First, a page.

New Era - Twelfth Night
2nd to 4th and 7th to 11th December 2010.
Here is the NWN review.
Globetrotters need go no further than Wash Common
New Era Players: Twelfth Night, at New Era Theatre, Wash Common, from December 2 to 4, and December 7 to 11
"The play's the thing..." Or is it?
Words had been carefully learnt for this first night of an eight-day run and were delivered with clarity. Colourful costumes and scenery were made with loving care and a big dollop of humour.
Players in costume greeted us in this dear little theatre, well equipped with splendid stage lighting. The heating did its best on one of the coldest nights of the year and at half-time we were warmed by a glass of mulled wine. A splendid evening out and a community event, you might say. Shakespearian without having to travel as far as The Globe.
The actors did their best with the quotable quotes and the difficult text. They had the right props: portable trees to hide behind, a washing line to denote the castle yard. They sang and played, and we sang The Twelve Days of Christmas with them at breakneck speed, words supplied on the back of the elegant programme. Steve Hobson played on a merry fiddle.
The regular group were joined by two promising young thespians, Rachel Nicell and Jack Hepplewhite as Viola and her twin Sebastian.
The star of the piece was Malvolio, a most comic, tragic figure. In long yellow tights, cross gartered and managing a simpering smile, Mike Stokoe carried off this role well - memorably even. His fury at the end when the trick was revealed was convincingly delivered offstage: "I'll be reveng'd on whole pack of you".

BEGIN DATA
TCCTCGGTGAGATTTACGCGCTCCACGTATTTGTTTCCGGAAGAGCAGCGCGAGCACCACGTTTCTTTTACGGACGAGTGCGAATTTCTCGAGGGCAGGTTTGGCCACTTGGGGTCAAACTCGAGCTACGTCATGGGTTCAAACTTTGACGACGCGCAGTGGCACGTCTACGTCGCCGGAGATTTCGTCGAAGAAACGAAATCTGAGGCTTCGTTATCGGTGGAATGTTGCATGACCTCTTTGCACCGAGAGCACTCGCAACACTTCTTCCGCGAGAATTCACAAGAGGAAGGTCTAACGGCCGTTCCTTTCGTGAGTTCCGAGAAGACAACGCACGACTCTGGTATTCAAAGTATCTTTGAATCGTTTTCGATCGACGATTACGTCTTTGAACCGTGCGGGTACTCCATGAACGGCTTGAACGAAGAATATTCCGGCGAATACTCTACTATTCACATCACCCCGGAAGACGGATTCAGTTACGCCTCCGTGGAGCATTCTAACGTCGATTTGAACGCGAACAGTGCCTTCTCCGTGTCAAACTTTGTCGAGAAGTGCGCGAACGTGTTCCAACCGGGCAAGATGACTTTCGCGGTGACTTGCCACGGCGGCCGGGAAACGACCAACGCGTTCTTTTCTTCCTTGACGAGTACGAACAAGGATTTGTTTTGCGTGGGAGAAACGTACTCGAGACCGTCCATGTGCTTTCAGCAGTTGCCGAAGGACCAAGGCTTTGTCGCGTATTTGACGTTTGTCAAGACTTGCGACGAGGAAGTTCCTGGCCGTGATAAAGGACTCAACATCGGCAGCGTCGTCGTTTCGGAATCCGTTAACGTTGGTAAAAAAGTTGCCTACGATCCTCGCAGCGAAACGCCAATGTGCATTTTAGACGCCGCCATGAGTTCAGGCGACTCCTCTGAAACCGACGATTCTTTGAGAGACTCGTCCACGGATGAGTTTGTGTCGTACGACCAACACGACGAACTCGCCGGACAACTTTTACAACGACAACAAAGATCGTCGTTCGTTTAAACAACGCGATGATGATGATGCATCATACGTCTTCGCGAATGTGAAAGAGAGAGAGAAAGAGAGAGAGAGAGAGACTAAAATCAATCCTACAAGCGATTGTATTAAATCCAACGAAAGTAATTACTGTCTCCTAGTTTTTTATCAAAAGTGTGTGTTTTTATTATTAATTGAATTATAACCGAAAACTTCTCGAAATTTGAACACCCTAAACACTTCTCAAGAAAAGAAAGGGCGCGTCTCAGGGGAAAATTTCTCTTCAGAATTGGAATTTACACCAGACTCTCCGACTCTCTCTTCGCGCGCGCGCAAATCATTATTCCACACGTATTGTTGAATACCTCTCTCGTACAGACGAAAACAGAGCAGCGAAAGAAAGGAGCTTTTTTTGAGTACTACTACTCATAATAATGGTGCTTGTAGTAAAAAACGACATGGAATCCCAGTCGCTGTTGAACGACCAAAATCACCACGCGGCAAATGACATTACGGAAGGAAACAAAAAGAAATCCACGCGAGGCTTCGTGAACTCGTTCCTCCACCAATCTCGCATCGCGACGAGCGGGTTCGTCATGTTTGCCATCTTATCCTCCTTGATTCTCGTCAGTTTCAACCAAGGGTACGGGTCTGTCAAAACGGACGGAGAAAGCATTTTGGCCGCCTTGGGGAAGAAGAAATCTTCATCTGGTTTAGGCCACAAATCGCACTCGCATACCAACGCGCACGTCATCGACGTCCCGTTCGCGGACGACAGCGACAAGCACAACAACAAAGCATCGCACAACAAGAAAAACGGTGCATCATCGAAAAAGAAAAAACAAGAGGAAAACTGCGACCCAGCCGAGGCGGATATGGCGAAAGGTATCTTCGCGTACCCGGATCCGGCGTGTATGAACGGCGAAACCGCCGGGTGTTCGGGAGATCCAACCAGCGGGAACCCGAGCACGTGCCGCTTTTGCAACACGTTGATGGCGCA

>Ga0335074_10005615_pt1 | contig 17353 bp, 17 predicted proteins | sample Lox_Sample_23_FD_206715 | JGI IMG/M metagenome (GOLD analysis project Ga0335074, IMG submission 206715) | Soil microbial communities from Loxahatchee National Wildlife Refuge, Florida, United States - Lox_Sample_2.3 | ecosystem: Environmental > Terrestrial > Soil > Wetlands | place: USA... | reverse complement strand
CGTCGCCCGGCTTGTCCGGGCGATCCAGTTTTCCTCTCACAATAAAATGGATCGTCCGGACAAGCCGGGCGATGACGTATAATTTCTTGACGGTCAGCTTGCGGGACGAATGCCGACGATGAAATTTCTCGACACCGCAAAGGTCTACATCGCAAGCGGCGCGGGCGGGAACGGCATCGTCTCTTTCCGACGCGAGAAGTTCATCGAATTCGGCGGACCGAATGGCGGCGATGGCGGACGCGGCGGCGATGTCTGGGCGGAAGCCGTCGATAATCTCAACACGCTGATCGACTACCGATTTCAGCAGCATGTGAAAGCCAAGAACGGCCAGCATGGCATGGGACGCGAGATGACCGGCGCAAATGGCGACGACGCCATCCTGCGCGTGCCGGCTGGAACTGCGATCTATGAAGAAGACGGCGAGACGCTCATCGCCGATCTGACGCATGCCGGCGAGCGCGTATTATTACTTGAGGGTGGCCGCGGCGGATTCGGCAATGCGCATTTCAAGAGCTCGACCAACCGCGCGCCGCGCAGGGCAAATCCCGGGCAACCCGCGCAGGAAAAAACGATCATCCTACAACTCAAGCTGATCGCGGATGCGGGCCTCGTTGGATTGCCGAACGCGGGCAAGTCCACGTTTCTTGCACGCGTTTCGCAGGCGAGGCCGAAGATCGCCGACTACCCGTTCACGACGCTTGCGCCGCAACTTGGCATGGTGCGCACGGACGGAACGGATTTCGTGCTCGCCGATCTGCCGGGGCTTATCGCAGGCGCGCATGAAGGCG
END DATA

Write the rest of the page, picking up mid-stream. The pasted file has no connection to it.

The plot was far-fetched, but the sentiments rang true. Neil Taylor the jester wound up with his song The rain it raineth every day and we left satisfied.
This letter in the NWN is in response to the review.
The Play's the thing - or is it?
How right Eileen Caster was to question that well-known Hamlet quote at the head of her 'review' of New Era's recent production of Twelfth Night (NWN, December 9). For her piece made barely any reference to the play she was reviewing, other than the comments that the plot was 'far fetched', a 'trick was revealed' and 'the jester wound up with his song'. One wonders how many Shakespearean plots Ms Caster is familiar with. Certainly there was mention of the 'dear little theatre', its heating and lighting equipment, the programme, the props and the mulled wine served at the interval, but where was the play? Ay, 'there's the rub'. New Era's cast, crew and costume makers, its audiences and readers deserve better.